How to have a healthy heart

Robert L. Ortiz | The Southern Ute Drum

February is American Heart Month, and a great time to get back to those New Year’s resolutions, and take steps to improve heart health. There are many risk factors for heart attacks and stroke. Some we can control, and some we can’t. Here are some ways to lower your risk.

  • Quit smoking. Smoking increases your blood pressure and cholesterol. It also hardens blood vessels. If you need help quitting, contact the Southern Ute Health Center or 1-800-QUIT-NOW (1-800-7848-669) to make your quit easier.
  • Get moving. Most of us don’t get all the exercise our bodies need to keep us in tip-top shape. At least 30 minutes of moderate intensity (break a sweat) exercise, at least five days a week can keep you feeling and functioning your best. Start slow and listen to your body. Talk to your doctor if you are not sure what your body can handle.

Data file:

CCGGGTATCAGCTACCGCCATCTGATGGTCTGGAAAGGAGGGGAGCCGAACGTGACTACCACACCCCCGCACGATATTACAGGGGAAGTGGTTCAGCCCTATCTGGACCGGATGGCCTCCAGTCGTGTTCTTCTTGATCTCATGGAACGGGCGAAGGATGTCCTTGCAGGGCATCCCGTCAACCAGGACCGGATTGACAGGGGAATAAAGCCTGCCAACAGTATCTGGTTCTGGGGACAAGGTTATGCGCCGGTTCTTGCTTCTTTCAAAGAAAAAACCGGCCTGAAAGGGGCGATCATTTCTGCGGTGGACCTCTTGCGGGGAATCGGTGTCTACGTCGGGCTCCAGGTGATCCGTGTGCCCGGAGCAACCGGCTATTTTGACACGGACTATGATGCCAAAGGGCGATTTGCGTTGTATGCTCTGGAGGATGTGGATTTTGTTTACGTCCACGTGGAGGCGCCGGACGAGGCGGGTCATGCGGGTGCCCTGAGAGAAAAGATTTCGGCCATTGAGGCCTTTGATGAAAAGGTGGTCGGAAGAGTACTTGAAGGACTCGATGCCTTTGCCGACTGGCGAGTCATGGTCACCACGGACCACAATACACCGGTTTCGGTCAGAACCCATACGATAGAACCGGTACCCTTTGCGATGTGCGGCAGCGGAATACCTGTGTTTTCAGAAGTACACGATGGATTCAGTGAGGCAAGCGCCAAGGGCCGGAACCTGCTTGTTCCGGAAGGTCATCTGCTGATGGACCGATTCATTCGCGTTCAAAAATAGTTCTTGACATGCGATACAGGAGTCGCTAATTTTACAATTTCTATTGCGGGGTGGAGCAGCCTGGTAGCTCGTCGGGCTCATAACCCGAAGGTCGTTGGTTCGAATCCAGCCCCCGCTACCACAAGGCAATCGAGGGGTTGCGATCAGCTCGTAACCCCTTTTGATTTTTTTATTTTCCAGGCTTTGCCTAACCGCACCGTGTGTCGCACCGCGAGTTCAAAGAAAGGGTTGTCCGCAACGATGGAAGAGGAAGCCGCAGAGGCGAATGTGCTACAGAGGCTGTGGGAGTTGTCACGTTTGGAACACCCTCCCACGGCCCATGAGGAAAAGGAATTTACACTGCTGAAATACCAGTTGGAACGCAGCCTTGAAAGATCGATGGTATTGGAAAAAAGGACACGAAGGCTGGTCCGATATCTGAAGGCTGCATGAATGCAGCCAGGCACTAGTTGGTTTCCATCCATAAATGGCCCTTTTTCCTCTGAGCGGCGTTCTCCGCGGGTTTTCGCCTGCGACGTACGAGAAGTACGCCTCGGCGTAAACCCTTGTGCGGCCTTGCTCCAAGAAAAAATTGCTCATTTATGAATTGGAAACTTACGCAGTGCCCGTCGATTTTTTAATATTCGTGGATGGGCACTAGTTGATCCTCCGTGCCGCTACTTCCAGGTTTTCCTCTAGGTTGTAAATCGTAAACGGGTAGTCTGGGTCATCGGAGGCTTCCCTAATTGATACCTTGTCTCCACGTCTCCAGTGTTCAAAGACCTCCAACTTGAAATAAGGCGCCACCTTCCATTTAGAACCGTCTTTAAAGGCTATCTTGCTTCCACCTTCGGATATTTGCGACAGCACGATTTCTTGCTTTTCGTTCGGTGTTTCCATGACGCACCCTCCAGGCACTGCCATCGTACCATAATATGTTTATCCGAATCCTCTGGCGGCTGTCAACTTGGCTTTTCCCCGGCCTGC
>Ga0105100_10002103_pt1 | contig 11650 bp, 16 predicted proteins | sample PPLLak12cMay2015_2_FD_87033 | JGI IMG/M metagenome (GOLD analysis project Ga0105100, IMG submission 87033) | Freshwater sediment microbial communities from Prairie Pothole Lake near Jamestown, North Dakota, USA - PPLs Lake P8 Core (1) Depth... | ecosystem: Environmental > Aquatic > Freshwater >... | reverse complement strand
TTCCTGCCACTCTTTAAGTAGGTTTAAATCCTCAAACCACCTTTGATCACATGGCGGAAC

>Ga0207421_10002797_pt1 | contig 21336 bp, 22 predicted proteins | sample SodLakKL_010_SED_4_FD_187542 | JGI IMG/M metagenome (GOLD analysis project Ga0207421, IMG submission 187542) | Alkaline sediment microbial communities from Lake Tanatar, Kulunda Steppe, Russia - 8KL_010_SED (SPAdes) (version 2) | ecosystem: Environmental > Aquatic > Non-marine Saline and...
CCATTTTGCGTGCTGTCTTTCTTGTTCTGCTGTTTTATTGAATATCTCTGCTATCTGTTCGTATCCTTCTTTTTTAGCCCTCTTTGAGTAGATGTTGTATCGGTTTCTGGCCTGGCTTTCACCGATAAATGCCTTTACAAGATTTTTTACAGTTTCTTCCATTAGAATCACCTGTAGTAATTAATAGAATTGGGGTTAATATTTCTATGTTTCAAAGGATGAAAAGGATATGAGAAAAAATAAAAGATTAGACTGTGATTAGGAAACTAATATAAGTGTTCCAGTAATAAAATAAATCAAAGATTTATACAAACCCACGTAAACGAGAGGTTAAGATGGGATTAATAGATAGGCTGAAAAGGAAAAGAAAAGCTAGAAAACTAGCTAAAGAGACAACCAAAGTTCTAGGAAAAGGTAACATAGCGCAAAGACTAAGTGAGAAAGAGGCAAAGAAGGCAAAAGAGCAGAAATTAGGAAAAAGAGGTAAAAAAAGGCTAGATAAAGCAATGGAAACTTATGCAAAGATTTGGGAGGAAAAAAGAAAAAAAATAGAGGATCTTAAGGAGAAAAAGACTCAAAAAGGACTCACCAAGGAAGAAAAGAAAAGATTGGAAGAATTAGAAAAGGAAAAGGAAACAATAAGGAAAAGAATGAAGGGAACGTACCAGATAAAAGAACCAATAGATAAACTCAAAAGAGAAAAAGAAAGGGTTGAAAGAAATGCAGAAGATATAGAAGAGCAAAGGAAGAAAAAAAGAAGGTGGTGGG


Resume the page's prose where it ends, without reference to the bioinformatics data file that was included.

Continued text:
• Cut back on sugar. With its many deceiving names (high fructose corn syrup, fructose, sucrose, etc.), sugar is everywhere. Steer clear of sodas and other sweetened drinks. They pack a punch with calories, and are bad for heart health.
  • Fill your plate with fresh (or frozen) vegetables and fruit. These fill you up, and are a great source of fiber, vitamins, and antioxidants.
  • Healthy fats from nuts, seeds, fish, and avocados are good for your heart, and your cholesterol. Avoid trans fats (hydrogenated oils), and fried foods, since these will raise your bad cholesterol.
  • Whole grains are rich in fiber. Grains like brown rice, oats, corn, whole wheat, and quinoa are full of vitamins and antioxidants. Just avoid those that have been heavily processed.
  • Watch the alcohol. More than 1 alcoholic drink per day, or 2 per day for men, can be bad for heart health. Keep drinking below these levels to keep your body happy.

All of these healthy choices can lead to better blood pressure, better cholesterol levels, weight loss, and better blood sugar control. They can also help you to feel good, what’s the draw back? American Heart Month is a great time to get started.

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